4 Sure-fire Strategies to Navigate an Uncertain Hospitality MarketFebruary 1, 2017

Don't Let It Paralyze Your Planning By
February 1, 2017

4 Sure-fire Strategies to Navigate an Uncertain Hospitality Market

Don't Let It Paralyze Your Planning

BenjaminRabe-AND-SusanGilbert-147x147Benjamin Rabe, CEM, and Susan Gilbert are event directors at SmithBucklin, the association management and services company more associations turn to than any other. Contact Benjamin at brabe@smithbucklin.com and Susan at sgilbert@smithbucklin.com, or visit www.smithbucklin.com

Is it or isn’t it? Event planners are scratching their heads over the 2017 hospitality market and whom it favors: buyers or sellers. Some analysts are making strong cases that economic factors are shifting to a buyer’s market, such as the Wagonlit Travel’s 2017 Meeting & Events Forecast report that suggests hotel supply growth may outpace demand. Other reports insist it’s too soon to tell.

You don’t have to delay making decisions on site selections or other contracts while waiting for the market to declare itself. Carol McGury, executive vice president of event and education services at SmithBucklin, has seen buyer’s and seller’s markets come and go during her 30 years in the industry.

Be open to new thinking from trusted partners and be willing to embrace new ways of driving value for the association, even if they are unorthodox.

“These market changes are just part of the business cycle,” McGury said. “So don’t allow it to paralyze your planning. Instead, focus on what’s best for the client.

“Whether you’re negotiating hotel room blocks, convention center space, or food and beverage details, be transparent about what is most important to your client,” she said.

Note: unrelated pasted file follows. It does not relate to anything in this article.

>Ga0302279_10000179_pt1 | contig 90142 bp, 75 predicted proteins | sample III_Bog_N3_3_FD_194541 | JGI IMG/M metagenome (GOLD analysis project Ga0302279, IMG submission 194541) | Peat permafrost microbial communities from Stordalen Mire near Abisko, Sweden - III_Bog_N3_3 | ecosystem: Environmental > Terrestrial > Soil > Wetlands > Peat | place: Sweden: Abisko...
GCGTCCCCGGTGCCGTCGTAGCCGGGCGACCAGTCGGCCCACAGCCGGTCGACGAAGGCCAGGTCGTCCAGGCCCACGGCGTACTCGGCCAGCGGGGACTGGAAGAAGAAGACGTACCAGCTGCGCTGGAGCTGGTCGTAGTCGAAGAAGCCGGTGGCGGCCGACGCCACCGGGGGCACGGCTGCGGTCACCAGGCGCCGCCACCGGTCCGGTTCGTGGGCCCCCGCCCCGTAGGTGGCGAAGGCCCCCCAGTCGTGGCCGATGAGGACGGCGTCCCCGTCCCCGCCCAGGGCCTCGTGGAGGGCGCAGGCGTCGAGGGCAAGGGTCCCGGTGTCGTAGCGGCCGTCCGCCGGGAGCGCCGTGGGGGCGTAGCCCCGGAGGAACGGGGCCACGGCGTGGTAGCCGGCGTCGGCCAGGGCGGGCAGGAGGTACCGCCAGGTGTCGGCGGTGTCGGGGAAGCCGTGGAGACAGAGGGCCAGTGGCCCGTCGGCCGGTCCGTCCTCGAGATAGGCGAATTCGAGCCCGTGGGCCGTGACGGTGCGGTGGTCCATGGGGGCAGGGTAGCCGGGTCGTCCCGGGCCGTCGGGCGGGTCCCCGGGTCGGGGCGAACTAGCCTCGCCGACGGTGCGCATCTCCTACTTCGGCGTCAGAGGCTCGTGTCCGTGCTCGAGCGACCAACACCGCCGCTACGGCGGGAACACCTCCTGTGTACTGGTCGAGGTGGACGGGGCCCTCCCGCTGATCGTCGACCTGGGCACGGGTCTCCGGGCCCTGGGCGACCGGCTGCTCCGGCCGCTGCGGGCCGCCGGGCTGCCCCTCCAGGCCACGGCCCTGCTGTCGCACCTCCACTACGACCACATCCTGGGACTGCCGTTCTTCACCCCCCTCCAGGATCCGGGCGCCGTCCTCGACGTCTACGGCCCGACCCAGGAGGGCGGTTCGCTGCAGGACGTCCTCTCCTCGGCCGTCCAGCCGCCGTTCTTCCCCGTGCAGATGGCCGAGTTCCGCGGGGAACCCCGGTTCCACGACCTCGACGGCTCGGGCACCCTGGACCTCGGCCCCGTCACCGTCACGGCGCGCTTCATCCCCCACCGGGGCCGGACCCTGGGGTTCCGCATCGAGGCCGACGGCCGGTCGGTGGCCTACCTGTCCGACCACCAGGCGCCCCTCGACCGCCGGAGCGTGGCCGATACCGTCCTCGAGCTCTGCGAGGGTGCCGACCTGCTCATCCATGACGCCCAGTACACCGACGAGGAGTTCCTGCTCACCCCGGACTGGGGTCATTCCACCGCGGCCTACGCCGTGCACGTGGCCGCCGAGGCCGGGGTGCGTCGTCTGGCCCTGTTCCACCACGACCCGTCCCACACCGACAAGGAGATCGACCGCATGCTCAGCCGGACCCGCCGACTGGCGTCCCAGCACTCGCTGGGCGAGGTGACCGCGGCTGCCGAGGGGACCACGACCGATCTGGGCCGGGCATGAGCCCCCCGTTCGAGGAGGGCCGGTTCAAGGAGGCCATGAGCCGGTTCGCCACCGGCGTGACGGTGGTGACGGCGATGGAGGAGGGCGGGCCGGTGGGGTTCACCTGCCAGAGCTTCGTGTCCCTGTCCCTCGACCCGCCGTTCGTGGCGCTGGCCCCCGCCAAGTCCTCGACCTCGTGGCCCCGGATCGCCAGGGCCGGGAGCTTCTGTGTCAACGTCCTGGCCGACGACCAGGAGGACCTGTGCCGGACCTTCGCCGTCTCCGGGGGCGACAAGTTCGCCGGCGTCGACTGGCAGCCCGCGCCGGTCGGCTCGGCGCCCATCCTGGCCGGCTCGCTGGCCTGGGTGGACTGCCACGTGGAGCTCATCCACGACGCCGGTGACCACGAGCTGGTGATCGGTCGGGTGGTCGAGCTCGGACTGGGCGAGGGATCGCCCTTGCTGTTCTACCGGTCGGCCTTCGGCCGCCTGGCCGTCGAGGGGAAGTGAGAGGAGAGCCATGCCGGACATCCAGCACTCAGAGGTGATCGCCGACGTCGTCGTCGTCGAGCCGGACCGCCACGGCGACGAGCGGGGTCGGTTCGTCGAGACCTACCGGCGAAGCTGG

Below are four sure-fire strategies McGury recommends to achieve affordable and cost-effective events regardless of whether the buyer or seller has the advantage.

Plan in Advance

Ideally, the timeline for planning an event begins years in advance. Forty-six percent of large meetings are booked more than three years out, according to the “Meetings Market Survey” conducted by the Professional Convention Management Association. By initiating the planning process early, hotels and convention centers are more willing to negotiate dates and meeting specifications, and associations are more likely to obtain favorable concessions. This forward-thinking requires a detailed, thorough discussion with stakeholders early in the planning process.

Prioritize Based on Strategy

Discuss with the board of directors what the association’s overall strategic focus is before planning the event. Knowing the big picture can help planners negotiate the smaller details.

For example, a business trade association wanted to increase attendance at its annual event, but its location in Las Vegas was primarily attracting a West Coast audience. The SmithBucklin event team worked closely with the association’s leadership to review other locations. After extensive research into membership data, the team discovered that eight states with the highest concentration of members were within a six-hour drive of Nashville, making the Music City more accessible than Las Vegas. The association changed the location to Nashville for its 2016 event and experienced the highest attendance since the economic downturn. In fact, the location was such a hit that they are committed to returning to Nashville in 2019, 2022 and 2024. These early commitments resulted in better terms during negotiations.